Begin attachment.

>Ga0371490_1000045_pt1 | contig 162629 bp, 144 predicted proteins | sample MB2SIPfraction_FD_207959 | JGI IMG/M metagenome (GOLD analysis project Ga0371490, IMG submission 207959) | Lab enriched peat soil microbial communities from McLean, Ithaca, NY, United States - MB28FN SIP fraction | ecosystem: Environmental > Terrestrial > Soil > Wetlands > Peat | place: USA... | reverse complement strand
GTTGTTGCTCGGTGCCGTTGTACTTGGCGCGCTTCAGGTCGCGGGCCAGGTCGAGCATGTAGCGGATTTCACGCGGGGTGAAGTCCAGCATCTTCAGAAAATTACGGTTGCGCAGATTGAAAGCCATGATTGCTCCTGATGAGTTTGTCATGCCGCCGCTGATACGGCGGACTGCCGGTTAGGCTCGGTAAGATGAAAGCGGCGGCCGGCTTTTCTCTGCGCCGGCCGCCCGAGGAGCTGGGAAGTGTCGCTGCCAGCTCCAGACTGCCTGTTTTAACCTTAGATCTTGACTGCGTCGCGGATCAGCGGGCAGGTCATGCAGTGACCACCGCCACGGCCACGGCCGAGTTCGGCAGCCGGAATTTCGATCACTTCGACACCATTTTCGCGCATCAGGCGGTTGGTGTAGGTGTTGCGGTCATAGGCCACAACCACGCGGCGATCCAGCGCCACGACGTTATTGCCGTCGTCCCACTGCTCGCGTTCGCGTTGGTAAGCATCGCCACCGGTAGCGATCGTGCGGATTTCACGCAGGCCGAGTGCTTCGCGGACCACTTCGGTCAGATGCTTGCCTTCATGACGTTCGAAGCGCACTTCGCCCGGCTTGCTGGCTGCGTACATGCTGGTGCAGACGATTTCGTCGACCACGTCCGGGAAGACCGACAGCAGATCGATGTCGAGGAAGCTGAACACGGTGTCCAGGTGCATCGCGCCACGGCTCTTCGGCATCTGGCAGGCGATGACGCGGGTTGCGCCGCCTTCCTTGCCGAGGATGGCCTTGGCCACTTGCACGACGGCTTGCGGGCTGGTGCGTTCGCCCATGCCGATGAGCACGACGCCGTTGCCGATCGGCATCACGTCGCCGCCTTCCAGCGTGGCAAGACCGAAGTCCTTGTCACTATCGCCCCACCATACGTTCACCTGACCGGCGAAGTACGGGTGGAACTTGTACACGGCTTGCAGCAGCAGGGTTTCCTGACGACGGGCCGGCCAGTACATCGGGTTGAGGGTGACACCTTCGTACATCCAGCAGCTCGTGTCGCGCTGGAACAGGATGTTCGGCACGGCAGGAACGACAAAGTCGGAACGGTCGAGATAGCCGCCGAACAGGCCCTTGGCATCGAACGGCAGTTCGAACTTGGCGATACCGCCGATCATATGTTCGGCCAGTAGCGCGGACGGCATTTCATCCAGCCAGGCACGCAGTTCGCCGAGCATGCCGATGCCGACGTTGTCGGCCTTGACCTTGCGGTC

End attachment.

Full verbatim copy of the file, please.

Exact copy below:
>Ga0371490_1000045_pt1 | contig 162629 bp, 144 predicted proteins | sample MB2SIPfraction_FD_207959 | JGI IMG/M metagenome (GOLD analysis project Ga0371490, IMG submission 207959) | Lab enriched peat soil microbial communities from McLean, Ithaca, NY, United States - MB28FN SIP fraction | ecosystem: Environmental > Terrestrial > Soil > Wetlands > Peat | place: USA... | reverse complement strand
GTTGTTGCTCGGTGCCGTTGTACTTGGCGCGCTTCAGGTCGCGGGCCAGGTCGAGCATGTAGCGGATTTCACGCGGGGTGAAGTCCAGCATCTTCAGAAAATTACGGTTGCGCAGATTGAAAGCCATGATTGCTCCTGATGAGTTTGTCATGCCGCCGCTGATACGGCGGACTGCCGGTTAGGCTCGGTAAGATGAAAGCGGCGGCCGGCTTTTCTCTGCGCCGGCCGCCCGAGGAGCTGGGAAGTGTCGCTGCCAGCTCCAGACTGCCTGTTTTAACCTTAGATCTTGACTGCGTCGCGGATCAGCGGGCAGGTCATGCAGTGACCACCGCCACGGCCACGGCCGAGTTCGGCAGCCGGAATTTCGATCACTTCGACACCATTTTCGCGCATCAGGCGGTTGGTGTAGGTGTTGCGGTCATAGGCCACAACCACGCGGCGATCCAGCGCCACGACGTTATTGCCGTCGTCCCACTGCTCGCGTTCGCGTTGGTAAGCATCGCCACCGGTAGCGATCGTGCGGATTTCACGCAGGCCGAGTGCTTCGCGGACCACTTCGGTCAGATGCTTGCCTTCATGACGTTCGAAGCGCACTTCGCCCGGCTTGCTGGCTGCGTACATGCTGGTGCAGACGATTTCGTCGACCACGTCCGGGAAGACCGACAGCAGATCGATGTCGAGGAAGCTGAACACGGTGTCCAGGTGCATCGCGCCACGGCTCTTCGGCATCTGGCAGGCGATGACGCGGGTTGCGCCGCCTTCCTTGCCGAGGATGGCCTTGGCCACTTGCACGACGGCTTGCGGGCTGGTGCGTTCGCCCATGCCGATGAGCACGACGCCGTTGCCGATCGGCATCACGTCGCCGCCTTCCAGCGTGGCAAGACCGAAGTCCTTGTCACTATCGCCCCACCATACGTTCACCTGACCGGCGAAGTACGGGTGGAACTTGTACACGGCTTGCAGCAGCAGGGTTTCCTGACGACGGGCCGGCCAGTACATCGGGTTGAGGGTGACACCTTCGTACATCCAGCAGCTCGTGTCGCGCTGGAACAGGATGTTCGGCACGGCAGGAACGACAAAGTCGGAACGGTCGAGATAGCCGCCGAACAGGCCCTTGGCATCGAACGGCAGTTCGAACTTGGCGATACCGCCGATCATATGTTCGGCCAGTAGCGCGGACGGCATTTCATCCAGCCAGGCACGCAGTTCGCCGAGCATGCCGATGCCGACGTTGTCGGCCTTGACCTTGCGGTC